Over coffee last week with a long time, and highly respected colleague in the sports marketing space, we got on the subject of his recent online SAS project. Only months earlier he and his partner were taking their newly launched site to colleagues or pre-established relationship decision-makers for reaction and potential new business partnerships. In other words…”Friendlies”. The feedback was unanimously positive and encouraging, and not surprisingly, strongly shaped their perception of their business’s revenue potential. Some of the comments as recalled by my colleague were:

“He/She really get’s it!”

“They love our idea / concept”

“They said this program is exactly what they’re looking for”

“They’re sure it will be a hit”

Call it the seduction of the compliment. Every digital sales VP has heard these words in the wake of of a key sales call by one of their sales people. Every start-up CEO has heard the same words from their VP Biz Dev. Every agency president has heard the words from their top account lead. Those happy, feel-good comments that gets every management team fired up for their start up project, their ad sales budget, their new business pitch.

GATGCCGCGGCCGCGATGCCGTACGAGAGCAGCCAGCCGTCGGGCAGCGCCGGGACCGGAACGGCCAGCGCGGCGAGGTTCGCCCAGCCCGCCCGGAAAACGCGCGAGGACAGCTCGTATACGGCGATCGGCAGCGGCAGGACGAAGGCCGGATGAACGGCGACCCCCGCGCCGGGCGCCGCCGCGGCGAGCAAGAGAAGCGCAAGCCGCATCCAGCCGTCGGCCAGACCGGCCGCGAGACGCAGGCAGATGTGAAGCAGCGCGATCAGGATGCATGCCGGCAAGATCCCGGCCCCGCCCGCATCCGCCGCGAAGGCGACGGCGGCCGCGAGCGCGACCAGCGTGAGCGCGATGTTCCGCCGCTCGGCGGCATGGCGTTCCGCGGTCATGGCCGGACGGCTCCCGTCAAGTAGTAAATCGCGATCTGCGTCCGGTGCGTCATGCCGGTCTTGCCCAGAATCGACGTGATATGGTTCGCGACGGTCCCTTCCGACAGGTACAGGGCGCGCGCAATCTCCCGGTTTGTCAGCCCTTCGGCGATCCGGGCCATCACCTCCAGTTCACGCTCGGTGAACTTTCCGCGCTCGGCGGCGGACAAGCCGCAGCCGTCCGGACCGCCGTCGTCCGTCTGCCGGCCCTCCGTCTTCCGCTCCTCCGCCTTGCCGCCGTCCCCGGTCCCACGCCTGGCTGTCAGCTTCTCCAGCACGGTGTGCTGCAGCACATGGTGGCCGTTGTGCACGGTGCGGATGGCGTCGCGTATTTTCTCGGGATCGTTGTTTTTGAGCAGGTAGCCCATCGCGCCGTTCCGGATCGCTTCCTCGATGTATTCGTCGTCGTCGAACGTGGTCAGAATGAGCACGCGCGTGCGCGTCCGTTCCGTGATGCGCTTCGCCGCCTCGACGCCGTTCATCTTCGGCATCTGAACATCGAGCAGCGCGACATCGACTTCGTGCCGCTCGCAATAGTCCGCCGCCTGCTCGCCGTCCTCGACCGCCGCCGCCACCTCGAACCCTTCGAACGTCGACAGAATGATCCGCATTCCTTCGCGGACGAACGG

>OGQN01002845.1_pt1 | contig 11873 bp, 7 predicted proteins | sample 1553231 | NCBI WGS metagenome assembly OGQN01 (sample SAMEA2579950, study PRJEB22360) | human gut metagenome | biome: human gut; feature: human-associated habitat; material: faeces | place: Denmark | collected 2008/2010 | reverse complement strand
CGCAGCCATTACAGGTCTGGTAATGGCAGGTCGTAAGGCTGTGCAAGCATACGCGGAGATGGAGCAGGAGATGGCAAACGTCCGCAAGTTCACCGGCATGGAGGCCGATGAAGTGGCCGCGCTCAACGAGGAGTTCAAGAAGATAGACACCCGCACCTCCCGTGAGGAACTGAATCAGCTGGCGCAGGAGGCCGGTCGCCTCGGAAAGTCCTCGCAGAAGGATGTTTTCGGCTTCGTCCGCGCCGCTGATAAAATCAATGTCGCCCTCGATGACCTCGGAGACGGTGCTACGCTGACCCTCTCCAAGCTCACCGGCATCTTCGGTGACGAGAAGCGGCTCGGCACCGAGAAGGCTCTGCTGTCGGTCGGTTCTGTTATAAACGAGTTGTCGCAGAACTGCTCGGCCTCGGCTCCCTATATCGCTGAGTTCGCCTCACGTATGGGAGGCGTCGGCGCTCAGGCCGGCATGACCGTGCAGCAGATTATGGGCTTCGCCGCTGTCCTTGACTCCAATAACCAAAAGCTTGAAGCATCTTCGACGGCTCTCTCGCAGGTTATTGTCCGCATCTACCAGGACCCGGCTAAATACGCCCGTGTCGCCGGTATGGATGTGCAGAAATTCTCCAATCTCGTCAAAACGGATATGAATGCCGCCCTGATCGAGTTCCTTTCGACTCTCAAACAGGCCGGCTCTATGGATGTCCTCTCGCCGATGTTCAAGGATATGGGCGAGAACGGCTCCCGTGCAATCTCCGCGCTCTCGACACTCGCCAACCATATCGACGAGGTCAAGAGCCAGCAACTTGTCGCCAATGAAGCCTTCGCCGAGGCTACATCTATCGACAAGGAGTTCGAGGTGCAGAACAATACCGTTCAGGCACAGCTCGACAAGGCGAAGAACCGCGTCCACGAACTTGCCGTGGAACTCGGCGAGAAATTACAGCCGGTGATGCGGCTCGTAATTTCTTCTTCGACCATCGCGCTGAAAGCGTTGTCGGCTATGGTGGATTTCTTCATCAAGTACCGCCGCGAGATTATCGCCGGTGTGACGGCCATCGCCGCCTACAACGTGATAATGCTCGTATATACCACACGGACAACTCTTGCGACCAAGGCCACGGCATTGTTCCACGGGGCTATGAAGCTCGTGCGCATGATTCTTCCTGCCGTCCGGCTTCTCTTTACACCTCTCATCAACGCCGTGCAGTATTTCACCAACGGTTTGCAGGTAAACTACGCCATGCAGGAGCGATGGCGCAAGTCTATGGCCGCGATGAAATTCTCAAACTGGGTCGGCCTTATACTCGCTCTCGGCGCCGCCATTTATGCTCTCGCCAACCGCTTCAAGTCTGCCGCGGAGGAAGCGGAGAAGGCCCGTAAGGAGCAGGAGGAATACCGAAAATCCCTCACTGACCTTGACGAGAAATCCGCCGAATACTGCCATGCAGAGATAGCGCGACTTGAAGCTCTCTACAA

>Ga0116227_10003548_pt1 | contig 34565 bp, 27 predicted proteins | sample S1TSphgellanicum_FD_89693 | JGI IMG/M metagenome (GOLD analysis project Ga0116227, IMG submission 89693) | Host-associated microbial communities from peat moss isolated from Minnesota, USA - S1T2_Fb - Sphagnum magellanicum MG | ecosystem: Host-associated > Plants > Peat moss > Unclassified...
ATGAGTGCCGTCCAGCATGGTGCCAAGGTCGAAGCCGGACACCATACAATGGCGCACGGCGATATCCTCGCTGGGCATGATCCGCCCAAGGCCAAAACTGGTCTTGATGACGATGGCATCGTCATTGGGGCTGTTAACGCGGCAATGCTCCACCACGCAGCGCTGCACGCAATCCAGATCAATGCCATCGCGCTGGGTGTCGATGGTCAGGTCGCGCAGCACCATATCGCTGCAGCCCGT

Mind you, nothing wrong with good sales calls that elicit good reaction, and I’m not suggesting that the positive feedback he was hearing was insincere. However, the more we talked the more it became clear that indeed, talk is cheap. Head nodding, positive comments and encouraging feedback are the reactions of someone who’s convinced you have a good product. But the road to failed product launches are littered with prospects who are only convinced you’ll be successful.

What you need are prospects who are persuaded to become customers. Convince vs persuade. It’s often the difference of life and death of a new product, or new sales initiative. It was an undergraduate 101 Speech / Communication / Business foundational lesson: the difference between convince and persuade is getting the listener to take action.

You must close. You must get them to sign on the line that is dotted. Going to the one yard line is not a touchdown. Just ask the Seattle Seahawks.